World Day of Prayer for Vocations: Catholic Bishop in South Sudan Reflects on His “own vocation story”

Bishop Edward Hiiboro Kussala of the Catholic Diocese of Tombura-Yambia (CDTY) in South Sudan. Credit: CDTY

On the occasion of the annual World Day of Prayer for Vocations 2024 marked on the Fourth Sunday of Easter, Bishop Edward Hiiboro Kussala of South Sudan’s Catholic Diocese of Tombura-Yambia (CDTY) has reflected on his “own vocation story”, highlighting gratitude, encouragement, unworthiness, trust, and openness as key.

In a statement shared with ACI Africa on Good Shepherd Sunday, April 21, Bishop Hiiboro says, “This Sunday challenges me to hold to the true image of the Good Shepherd. Good Shepherd Sunday is also the World Day of Prayer for vocations.’

“It is a day of great joy and celebration for me and for my family and friends – as l am surrounded by the people, religious, priests and as such, I do pray that God would help me in my life as a bishop to be like the Good Shepherd – I’m still trying, and still praying! I am arriving from afar, still very far and l am going very far,” he says.

The Local Ordinary of CDTY since his Episcopal Consecration in June 2008 further highlights and explains “a number of words”, which he says “come to my mind today as I reflect on my own vocation story – gratitude, encouragement, unworthiness, trust, and openness.”



Bishop Hiiboro says he feels an “overwhelming sense of gratitude” for his parents, family members, friends and the people of God in general “for sustaining me in my vocation as a Priest, and now as a Bishop.”

“I am grateful for the opportunities I have had for education, for growth and change, and I am humbled by the immense love and support I continue to receive,” he adds.

The Local Ordinary of CDTY, who doubles as the President of the Integral Human Development Commission of the Sudan and South Sudan Catholic Bishops’ Conference (SSS-CBC) says that “gratitude and thankfulness help to sustain every vocation – it’s vitally important in marriage and in the caring vocations of any kind. And it’s related to my second word, encouragement.”


“Encouragement literally means to put fresh heart into someone. It acknowledges that in our chosen vocations we make mistakes, but it tries not to dwell on these – it searches for the good in others, rather than concentrating on their weaknesses,” Bishop Hiiboro says.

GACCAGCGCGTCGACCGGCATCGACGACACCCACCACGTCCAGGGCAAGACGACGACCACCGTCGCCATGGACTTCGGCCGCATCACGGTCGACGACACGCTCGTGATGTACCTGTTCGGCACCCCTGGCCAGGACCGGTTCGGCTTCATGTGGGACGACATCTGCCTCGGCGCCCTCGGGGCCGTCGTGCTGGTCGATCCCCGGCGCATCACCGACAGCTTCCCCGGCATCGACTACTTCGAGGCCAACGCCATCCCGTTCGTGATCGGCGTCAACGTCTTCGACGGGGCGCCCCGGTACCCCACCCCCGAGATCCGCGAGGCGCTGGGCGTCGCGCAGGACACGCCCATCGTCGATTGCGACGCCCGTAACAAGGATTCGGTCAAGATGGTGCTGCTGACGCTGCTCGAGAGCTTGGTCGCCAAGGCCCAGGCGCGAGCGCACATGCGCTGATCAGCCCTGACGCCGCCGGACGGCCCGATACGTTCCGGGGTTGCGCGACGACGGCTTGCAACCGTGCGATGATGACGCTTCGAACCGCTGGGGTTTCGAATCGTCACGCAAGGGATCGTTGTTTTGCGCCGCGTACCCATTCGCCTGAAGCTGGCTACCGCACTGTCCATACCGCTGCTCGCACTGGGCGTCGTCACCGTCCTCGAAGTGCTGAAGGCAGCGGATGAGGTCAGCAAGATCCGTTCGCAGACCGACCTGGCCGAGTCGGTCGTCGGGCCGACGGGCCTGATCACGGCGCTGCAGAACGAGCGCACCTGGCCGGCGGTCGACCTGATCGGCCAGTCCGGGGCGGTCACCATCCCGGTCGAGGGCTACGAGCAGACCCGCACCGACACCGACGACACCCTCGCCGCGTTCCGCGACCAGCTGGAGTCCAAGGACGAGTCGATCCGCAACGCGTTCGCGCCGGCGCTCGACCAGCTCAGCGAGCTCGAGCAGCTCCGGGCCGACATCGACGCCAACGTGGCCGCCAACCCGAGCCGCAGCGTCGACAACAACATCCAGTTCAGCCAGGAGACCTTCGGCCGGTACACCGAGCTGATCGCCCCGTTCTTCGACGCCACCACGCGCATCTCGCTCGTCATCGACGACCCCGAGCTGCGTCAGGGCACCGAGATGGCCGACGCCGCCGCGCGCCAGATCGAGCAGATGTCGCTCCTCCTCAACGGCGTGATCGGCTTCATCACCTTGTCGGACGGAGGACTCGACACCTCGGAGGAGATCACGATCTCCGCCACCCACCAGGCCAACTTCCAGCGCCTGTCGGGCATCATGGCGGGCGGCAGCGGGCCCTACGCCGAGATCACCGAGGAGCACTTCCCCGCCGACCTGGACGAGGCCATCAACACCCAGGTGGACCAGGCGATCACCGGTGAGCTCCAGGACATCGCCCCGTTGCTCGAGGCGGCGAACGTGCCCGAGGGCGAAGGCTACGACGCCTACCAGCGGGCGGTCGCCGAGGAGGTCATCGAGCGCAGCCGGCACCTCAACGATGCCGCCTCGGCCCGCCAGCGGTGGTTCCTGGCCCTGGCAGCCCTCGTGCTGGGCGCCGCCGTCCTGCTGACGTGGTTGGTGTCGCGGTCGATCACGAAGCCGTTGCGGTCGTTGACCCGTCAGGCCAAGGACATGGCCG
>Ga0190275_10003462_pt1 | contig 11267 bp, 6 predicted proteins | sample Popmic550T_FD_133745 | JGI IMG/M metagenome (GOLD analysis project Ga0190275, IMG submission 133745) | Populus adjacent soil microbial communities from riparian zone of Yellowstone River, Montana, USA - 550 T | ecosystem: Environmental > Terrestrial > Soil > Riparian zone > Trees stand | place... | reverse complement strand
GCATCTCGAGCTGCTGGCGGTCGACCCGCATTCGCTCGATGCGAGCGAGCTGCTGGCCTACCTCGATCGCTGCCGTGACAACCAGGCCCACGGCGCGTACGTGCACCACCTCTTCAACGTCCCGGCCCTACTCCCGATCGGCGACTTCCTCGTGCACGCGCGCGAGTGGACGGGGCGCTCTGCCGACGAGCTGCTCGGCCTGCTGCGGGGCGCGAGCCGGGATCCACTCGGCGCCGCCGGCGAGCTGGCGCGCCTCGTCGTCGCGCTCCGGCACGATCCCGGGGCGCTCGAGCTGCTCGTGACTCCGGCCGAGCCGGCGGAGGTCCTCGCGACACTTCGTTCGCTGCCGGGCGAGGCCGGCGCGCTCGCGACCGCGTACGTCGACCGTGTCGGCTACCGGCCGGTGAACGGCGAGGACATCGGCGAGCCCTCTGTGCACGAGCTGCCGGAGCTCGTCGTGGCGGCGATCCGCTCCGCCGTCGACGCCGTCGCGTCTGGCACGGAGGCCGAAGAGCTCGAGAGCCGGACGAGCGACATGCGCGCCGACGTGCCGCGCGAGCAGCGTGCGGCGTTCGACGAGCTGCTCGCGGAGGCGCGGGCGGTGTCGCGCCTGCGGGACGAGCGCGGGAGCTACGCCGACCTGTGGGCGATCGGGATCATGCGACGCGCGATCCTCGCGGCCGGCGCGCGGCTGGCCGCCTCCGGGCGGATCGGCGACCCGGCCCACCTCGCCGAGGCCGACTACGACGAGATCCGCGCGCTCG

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He adds, “Encouragement is built on the premise that we can all change, we can all do better – despite our sinfulness and unworthiness.”


The South Sudanese Catholic leader says unworthiness is “especially important for us Priests, never to think that we are better than others, more especially chosen or comfortable on a pedestal- even when some good people want to put us up there. I am a sinner, and so are all Priests.”

He says that his response to youths, who tell him they are not worthy to become Priests has been, “I say to them – precisely the opposite – it is God who calls us, knowing that we are sinners.”

“God’s grace helps us through and no matter what our vocation, we must trust that God is always with us, despite our failings,” Bishop Hiiboro emphasizes in his reflection shared with ACI Africa.



Bishop Hiiboro says he chose the word “trust” because “without trust in God, I am nothing at all.”

“I love the way that Good Shepherd Sunday is chosen for vocations Sunday. The sheep know the shepherd. They hear and recognize his voice. They trust the shepherd to care for them, to pick them up when they get stuck, to search them out when they are lost and to carry them home,” he explains.

Bishop Hiiboro further says the sheep “rest gently to know that the shepherd sleeps across the gate of their sheepfold to protect them from the danger of wolves and brigands. And it’s the same with us and Christ – our Good Shepherd.”

“No matter what our chosen vocation – to marriage, to the single life, to parenting, to teaching, caring, to being a priest or religious sister or brother – trust in God is essential,” he emphasizes.

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Bishop Hiiboro says, “Vocation is always open to new challenges, to new aspects of the call. It does not end with the day of ordination or the first ‘I do’ on the wedding day. In fact, the opposite”.

“I have found that vocation unfolds gradually; all it needs is our openness and generosity to respond to what God’s will is for us,” the Local Ordinary of CDTY says in his reflection shared with ACI Africa ahead of the World Day of Prayer for Vocations, on April 21.

Jude Atemanke is a Cameroonian journalist with a passion for Catholic Church communication. He holds a Bachelor’s Degree in Journalism and Mass Communication from the University of Buea in Cameroon. Currently, Jude serves as a journalist for ACI Africa.